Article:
• To ensure an improved draw-down of the incentive in subsequent financial years, the incentive grant model was revised. The model would ensure that especially rural municipalities have easier access in order to intensify employment-intensive programmes and projects. The revised model would be implemented as from the 12/13 financial year.


Programme 4 construction and property policy regulation

PROGRAMME 4: CONSTRUCTION AND PROPERTY POLICY REGULATION


Programme 4 construction and property policy regulation1

PROGRAMME 4: CONSTRUCTION AND PROPERTY POLICY REGULATION

Purpose: To regulate and promote growth and transformation in the construction and property industries

To promote uniformity and best practice in the construction sector and in the immovable asset management in the public sector


Programme 4 construction and property policy regulation2

PROGRAMME 4: CONSTRUCTION AND PROPERTY POLICY REGULATION

Purpose: To regulate and promote growth and transformation in the construction and property industries

To promote uniformity and best practice in the construction sector and in the immovable asset management in the public sector


Programme 4 construction and property policy regulation3

PROGRAMME 4: CONSTRUCTION AND PROPERTY POLICY REGULATION

Purpose:To regulate and promote growth and transformation in the construction and property industries

To promote uniformity and best practice in the construction sector and in the immovable asset management in the public sector


Programme 4 construction and property policy regulation4

PROGRAMME 4: CONSTRUCTION AND PROPERTY POLICY REGULATION

Overall Assessment:


Financial performance

Financial Performance

  • DPW …………………..30

  • PMTE…………………..44


Financial performance report 2011 12

Financial Performance Report 2011/12


Financial performance economic classification

Financial Performance – Economic Classification


Analysis of the over spending

Analysis of the over-spending

Compensation of employees:

  • Expenditure for compensation of employees was R1.270 billion which amounted to 101% against the budgeted allocation. The Department has overspent compensation of employees by R17.110 million and overspending is in both programme one and two. The overspending on compensation of employees is classified as unauthorised expenditure.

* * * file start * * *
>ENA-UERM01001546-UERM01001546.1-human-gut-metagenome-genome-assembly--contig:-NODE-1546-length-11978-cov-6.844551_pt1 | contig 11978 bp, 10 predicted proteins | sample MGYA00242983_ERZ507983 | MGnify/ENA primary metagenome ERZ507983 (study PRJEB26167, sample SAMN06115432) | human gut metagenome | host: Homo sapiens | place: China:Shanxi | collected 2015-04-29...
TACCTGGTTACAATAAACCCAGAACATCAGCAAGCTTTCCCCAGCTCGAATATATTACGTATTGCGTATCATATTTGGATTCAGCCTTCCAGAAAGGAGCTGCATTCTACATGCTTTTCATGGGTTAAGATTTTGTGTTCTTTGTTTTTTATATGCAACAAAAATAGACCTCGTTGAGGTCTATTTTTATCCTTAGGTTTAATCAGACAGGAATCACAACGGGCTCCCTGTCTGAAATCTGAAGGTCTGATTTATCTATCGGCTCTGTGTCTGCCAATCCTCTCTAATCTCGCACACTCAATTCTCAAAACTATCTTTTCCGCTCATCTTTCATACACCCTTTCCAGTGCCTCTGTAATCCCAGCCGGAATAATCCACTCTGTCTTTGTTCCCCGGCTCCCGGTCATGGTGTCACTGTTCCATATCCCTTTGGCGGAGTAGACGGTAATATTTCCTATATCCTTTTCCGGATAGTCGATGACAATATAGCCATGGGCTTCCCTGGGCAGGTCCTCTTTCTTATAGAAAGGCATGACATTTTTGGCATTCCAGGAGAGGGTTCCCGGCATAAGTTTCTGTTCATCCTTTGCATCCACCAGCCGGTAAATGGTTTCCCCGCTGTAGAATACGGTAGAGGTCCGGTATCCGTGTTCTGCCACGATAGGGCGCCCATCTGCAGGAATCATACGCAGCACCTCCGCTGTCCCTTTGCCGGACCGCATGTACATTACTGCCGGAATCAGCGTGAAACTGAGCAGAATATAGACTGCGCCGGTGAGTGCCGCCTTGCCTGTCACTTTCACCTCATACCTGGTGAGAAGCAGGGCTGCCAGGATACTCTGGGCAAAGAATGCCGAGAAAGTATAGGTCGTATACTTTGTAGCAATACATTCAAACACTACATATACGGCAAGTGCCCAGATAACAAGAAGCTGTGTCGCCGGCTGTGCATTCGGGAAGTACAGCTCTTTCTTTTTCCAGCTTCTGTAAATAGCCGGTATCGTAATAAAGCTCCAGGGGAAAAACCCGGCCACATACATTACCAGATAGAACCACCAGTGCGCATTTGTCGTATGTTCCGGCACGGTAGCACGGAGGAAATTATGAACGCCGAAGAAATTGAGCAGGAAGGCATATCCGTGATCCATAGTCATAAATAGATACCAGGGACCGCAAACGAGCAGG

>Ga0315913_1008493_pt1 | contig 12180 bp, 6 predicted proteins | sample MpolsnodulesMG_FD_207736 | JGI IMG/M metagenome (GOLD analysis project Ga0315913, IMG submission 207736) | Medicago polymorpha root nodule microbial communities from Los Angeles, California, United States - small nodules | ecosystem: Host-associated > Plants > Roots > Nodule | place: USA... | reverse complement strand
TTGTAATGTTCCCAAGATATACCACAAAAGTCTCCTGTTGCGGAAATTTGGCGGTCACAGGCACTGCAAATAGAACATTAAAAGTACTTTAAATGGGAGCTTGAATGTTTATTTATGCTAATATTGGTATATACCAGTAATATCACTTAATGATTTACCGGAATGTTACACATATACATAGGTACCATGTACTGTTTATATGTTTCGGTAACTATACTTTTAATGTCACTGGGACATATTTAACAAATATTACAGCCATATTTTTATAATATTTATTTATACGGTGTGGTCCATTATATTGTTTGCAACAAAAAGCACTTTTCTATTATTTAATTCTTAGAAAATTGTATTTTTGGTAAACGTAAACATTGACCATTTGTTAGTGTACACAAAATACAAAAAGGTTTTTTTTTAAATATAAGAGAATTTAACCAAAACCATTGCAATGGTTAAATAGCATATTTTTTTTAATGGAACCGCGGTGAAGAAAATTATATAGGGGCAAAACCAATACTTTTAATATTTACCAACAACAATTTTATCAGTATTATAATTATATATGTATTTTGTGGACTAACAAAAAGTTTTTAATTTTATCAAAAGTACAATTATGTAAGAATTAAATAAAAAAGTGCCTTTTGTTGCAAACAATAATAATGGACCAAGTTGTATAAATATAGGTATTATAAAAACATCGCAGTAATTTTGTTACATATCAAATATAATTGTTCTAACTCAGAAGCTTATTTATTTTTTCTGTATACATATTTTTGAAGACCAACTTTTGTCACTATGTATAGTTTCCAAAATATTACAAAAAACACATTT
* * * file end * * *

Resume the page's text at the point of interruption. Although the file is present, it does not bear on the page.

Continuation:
Goods & Services:

  • Expenditure for goods and services was. R1.033 billion and expenditure is equivalent to 100% of the allocation. Programme two had overspending in the amount of R4 million on goods and services mainly due to the energy efficiency project where funding allocated was not sufficient to cover the commitment. Overspending is due to advance being made to the Independent Development Trust (IDT) during 2010/11 financial year with the roll over not being approved by National Treasury. With the project continuing in 2011/12 financial year this gave rise to over spending. This overspending has been classified as unauthorised expenditure.


Analysis of the under spending

Analysis of the under-spending

Transfers & Subsidies:

  • Expenditure under transfers and subsidies for the year ended is R3.656 billion and expenditure is equivalent to 91% of the total allocation. Under-spending in the amount of R357 million in transfers and subsidies related to the Expanded Public Works Programme (EPWP) incentives to provinces and municipalities. Programme four resulted in overspending on transfers and subsidies and the overspending has been classified under unauthorised expenditure.